A patient suffering from kidney failure will now be able to get a new kidney thanks to the Bombay high court. On Friday, the court asked Lilavati Hospital to forward the relevant papers to the authorisation committee of the Directorate of Medical Education and Research (DMER) to process them for an organ transplant.
Twenty-four-year-old patient Ajeet Vayklip and his sister Sonia, from Chhattisgarh, moved the court after the hospital refused to process their papers on grounds that Sonia had a low intelligence quotient (IQ).
Their lawyers RA Shaikh and Muqim Khan informed the court that although they had spent more than Rs one lakh to assess the medical condition of the donor and the recipient, a subsequent communication by the hospital said that Sonia’s IQ, following a psychiatric and clinical psychology test, was less than the required 80% and hence, they should approach the appropriate court which can act as guardian for the donor.
Shaikh told a division bench of chief justice Mohit Shah and justice Roshan Dalvi that the patient’s health was at a critical stage and the Rs 2 lakh donation by the Chhattisgarh government was also set to lapse on January 10.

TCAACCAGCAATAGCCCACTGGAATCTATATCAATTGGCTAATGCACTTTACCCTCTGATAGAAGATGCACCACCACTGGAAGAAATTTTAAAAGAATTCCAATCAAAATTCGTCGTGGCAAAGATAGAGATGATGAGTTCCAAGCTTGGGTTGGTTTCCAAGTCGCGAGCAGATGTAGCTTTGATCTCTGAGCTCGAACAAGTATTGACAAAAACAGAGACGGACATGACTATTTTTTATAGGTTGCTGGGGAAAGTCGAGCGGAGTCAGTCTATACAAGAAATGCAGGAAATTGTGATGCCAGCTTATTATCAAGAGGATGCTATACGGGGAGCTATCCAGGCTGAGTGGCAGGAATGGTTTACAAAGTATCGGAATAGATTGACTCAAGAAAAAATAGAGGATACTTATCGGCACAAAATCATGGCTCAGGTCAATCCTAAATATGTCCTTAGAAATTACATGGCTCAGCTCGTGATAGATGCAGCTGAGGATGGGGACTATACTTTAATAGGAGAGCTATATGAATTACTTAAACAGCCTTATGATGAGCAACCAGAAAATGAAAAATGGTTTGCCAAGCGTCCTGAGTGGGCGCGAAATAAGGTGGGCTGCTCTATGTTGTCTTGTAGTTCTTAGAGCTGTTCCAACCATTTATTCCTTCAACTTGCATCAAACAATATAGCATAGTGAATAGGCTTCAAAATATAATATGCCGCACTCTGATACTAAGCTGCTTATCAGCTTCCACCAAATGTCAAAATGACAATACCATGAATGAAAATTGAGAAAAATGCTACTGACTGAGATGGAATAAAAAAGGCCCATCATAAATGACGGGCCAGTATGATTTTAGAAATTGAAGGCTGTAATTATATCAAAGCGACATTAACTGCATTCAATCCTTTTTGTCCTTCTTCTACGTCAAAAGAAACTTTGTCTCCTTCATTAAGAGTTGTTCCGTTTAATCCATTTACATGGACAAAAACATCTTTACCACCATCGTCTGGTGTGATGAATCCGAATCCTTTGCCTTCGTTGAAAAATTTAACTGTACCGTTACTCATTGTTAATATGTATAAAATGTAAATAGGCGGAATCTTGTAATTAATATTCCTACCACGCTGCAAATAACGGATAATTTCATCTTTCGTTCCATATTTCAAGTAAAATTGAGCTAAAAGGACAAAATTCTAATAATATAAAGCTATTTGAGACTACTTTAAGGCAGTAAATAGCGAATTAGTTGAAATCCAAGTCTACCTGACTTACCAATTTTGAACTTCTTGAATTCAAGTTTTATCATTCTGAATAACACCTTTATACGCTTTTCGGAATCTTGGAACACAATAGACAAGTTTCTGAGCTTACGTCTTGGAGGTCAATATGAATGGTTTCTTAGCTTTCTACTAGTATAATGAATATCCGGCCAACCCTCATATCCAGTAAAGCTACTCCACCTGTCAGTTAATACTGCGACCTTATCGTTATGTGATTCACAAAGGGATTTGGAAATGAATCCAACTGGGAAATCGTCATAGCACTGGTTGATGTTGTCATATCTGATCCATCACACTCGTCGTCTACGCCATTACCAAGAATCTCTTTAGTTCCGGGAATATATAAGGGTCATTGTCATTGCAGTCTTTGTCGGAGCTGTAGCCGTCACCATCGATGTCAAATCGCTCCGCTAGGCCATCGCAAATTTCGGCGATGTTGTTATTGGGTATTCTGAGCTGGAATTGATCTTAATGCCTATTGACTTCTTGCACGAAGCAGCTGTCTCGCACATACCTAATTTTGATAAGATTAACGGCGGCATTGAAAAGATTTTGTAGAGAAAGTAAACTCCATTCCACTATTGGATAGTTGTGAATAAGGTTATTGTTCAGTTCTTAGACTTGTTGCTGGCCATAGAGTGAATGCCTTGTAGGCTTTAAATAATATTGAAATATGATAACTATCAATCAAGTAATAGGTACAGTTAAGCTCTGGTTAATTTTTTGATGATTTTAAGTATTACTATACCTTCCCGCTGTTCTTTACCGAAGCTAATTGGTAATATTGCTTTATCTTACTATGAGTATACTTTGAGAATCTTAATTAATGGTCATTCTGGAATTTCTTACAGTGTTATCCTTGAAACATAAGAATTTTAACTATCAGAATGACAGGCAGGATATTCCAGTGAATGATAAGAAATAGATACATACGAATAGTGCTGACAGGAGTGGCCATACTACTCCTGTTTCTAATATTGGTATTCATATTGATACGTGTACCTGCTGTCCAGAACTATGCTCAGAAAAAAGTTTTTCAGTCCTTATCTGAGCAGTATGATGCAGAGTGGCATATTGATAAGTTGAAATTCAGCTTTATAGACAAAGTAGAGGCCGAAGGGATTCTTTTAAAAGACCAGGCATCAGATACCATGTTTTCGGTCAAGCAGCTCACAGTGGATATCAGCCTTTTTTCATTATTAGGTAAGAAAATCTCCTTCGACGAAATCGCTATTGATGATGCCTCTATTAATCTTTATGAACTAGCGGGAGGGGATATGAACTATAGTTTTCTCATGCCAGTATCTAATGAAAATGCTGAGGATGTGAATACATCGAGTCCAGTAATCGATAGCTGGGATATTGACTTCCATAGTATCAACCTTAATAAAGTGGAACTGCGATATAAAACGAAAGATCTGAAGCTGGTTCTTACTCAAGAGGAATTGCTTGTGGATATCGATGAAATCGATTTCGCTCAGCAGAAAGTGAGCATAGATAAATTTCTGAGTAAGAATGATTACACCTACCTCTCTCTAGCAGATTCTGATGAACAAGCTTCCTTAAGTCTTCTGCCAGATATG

The court was also told that the entire family had been facing a financial crisis and were depending on their neighbours and relatives for help.
Shaikh argued that the hospital was acting high handed and a low IQ was no grounds for rejection under the Transplantation of Human Organ Act, especially when both parties were related.
They also cited a certificate from the hospital where the doctor who assessed their condition had said that Sonia was in proper mental condition to donate her kidney.
The court has now asked the hospital to accept the cheque and forward the papers to the authorising committee.
The committee has been directed to take a decision within a week after receiving the papers. The hearing has been adjourned till January 5.